Guilt-Free Consumption. Give Your Customers the Option.
Healthy, tasty food served with a social responsibility ethic. That’s what is drawing customers. Learn how you can get on top of the trend with a few key concepts, along with easy-to-implement recipes.
Not so very long ago, having a “healthy” menu was all about calories. But while the regulatory environment still seeks to define healthy eating by calorie counts, the real world is a lot more subtle than that. (In fact, a Reuters Health poll revealed that only one in three consumers actually pays attention to these numbers, and that they don’t affect ordering patterns.)
That doesn’t mean your guests aren’t concerned about healthy eating, however—they’re just taking a new look at what it means. And data from AlixPartners indicates that consumers are planning on fewer dining-out occasions in part because of a desire for healthier eating.
That’s the crux of today’s nutrition challenge: Figuring out what your customers want when it comes to healthy options. What’s fair to say is that the market for healthy foods is evolving from weight-driven considerations to a sense that the right food as part of an overall healthy lifestyle can enhance both enjoyment and longevity. And social consciousness—embracing such issues as humane animal treatment and fair trade for workers—is also part of the equation. Welcome to what trendwatching.com refers to as Guilt-Free Consumption.
For an example of how it all comes to work, consider the totally renovated Hampshire Dining Commons at the University of Massachusetts, Amherst, which focuses on serving minimally processed foods, more plant-based seasonal items, more sustainable seafood, and healthier oils, fats, and beverages.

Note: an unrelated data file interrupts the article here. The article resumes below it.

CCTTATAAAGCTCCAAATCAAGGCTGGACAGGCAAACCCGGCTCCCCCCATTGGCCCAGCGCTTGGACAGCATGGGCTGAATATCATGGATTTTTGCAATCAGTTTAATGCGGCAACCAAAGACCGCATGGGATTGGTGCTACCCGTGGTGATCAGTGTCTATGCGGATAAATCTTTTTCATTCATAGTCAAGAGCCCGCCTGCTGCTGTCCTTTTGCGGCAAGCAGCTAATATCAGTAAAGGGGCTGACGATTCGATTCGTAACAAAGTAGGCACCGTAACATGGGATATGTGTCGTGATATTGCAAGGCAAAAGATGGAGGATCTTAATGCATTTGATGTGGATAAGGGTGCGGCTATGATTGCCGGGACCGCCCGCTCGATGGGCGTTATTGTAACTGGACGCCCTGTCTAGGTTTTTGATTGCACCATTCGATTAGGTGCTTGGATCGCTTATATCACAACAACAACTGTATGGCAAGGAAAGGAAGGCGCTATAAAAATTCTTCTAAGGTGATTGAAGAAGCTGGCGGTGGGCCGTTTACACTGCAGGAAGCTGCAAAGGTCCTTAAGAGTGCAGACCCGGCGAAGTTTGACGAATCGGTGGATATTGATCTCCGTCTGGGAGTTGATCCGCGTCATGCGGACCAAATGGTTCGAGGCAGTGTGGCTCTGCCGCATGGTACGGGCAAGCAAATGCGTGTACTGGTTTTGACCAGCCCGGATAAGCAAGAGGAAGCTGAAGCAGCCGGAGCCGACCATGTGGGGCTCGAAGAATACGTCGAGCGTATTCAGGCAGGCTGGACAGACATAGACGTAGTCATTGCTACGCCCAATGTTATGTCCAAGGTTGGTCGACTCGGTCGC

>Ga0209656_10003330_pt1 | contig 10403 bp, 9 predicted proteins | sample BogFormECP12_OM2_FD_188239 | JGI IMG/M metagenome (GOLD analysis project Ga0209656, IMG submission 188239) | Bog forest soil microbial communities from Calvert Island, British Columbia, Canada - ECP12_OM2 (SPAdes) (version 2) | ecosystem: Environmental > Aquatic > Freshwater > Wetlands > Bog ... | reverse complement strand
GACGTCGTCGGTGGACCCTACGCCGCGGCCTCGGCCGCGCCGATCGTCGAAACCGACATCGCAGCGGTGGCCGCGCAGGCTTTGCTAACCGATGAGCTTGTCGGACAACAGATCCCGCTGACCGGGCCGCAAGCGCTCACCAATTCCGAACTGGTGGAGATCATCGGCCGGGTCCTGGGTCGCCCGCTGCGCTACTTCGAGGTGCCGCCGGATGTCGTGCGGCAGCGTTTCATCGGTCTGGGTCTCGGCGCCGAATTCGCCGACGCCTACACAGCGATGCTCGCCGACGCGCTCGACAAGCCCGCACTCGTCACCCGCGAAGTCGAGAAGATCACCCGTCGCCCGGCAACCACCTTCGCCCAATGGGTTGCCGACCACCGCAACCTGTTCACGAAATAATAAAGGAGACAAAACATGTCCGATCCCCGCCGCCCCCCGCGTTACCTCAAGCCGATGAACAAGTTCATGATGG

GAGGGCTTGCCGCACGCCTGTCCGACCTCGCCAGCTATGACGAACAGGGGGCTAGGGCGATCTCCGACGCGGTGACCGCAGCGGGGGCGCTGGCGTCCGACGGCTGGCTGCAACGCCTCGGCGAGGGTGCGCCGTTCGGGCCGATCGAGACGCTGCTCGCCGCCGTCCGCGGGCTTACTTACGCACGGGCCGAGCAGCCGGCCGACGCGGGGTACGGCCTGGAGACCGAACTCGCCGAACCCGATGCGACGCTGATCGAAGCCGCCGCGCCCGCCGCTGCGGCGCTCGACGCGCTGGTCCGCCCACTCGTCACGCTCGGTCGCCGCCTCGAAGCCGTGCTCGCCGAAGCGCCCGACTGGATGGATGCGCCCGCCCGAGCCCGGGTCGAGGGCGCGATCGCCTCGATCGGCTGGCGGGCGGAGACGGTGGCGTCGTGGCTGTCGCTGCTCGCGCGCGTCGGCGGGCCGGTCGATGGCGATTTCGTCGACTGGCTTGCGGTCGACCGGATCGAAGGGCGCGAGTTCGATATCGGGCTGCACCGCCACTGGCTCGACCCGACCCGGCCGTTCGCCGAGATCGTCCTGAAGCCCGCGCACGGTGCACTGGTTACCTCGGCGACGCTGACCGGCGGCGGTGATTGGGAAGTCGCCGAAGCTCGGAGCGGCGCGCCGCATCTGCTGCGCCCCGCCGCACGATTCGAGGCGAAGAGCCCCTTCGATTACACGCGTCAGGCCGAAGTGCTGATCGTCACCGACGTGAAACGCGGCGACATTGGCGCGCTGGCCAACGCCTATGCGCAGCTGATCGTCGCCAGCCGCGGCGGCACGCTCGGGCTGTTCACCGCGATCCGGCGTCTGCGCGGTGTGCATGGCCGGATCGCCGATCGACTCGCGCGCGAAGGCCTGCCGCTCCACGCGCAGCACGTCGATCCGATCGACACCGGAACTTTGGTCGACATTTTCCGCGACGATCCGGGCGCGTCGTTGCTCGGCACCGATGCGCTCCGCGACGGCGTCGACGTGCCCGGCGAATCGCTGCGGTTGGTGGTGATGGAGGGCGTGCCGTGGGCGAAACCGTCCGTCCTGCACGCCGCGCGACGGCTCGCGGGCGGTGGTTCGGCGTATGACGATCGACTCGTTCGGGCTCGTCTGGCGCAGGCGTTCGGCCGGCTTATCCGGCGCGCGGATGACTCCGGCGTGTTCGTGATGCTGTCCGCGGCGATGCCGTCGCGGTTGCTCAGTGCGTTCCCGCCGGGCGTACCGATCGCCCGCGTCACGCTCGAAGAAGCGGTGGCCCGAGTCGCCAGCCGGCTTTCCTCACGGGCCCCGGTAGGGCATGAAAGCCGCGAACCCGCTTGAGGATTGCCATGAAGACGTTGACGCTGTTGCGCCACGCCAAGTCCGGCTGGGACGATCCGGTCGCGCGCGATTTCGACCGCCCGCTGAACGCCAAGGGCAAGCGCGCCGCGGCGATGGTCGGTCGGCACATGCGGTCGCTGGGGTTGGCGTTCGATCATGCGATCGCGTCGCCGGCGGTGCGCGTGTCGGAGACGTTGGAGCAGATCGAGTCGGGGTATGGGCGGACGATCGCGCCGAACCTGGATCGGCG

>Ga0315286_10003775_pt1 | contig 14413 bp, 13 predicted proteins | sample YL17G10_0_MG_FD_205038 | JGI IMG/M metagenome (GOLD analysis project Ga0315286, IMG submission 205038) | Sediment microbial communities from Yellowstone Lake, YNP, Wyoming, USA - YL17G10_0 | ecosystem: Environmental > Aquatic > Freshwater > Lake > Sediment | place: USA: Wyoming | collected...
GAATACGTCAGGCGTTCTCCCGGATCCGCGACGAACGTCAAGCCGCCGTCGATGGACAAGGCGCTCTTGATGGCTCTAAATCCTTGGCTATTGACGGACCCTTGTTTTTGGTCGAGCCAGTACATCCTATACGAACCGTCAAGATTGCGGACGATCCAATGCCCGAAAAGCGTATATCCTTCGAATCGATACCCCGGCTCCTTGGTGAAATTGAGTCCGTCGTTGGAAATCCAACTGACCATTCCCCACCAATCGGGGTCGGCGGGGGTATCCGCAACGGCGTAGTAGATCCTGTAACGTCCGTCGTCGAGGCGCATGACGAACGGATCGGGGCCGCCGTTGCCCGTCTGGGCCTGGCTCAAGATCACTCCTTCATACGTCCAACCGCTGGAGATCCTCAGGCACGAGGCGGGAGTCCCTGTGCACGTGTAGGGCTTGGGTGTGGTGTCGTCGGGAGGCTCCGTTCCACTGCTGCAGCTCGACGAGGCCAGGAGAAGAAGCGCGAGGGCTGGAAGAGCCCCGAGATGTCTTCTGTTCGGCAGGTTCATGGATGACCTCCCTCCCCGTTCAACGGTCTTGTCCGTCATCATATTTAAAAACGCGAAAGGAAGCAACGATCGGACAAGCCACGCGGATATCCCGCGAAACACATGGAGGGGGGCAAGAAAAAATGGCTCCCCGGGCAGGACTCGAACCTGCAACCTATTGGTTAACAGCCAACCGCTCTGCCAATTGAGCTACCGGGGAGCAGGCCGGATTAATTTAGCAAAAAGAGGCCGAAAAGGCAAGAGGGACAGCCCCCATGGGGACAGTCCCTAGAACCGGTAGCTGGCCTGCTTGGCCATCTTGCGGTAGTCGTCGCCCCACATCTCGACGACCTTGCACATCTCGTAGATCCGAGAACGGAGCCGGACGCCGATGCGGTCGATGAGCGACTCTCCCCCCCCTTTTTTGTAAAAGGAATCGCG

Did You Know? MenuStat is a program that tracks the calories, fat, sodium, and more in over 35,000 menu items at major chain restaurants, and allows users to compare items from different restaurants to see how they have changed nutritionally over time.
The Good Protein
Through all the ebbs and flows of carbs and sugars and fats in recent years, protein is emerging with a healthier halo around it. Foods that are both high in protein (such as meat) and that represent high-quality protein (i.e., heirloom pork or wild salmon) hold particular appeal.
- Yogurt – Driven by the surging popularity of Greek yogurt, this tangy dairy product option is moving into food service as a healthy, high-protein (and vegetarian) menu-maker
- Grains and Beans – The ancient grain quinoa is notably loaded with protein and other nutrients, but so are lentils, chickpeas, oatmeal, brown rice, soybeans (aka edamame), and others—and they’re all gluten free and vegan to boot
- Seafood – Consumers are getting savvy to the nutritional profile of fish and shellfish, which is naturally low in fat and packed with beneficial nutrients like Omega-3s
- Grass-Fed Beef – It’s not just about the humane treatment of animals; grass-fed beef is leaner than standard beef, and it has come to represent the socially and nutritionally conscious way to enjoy burgers and steaks, as well as lamb and bison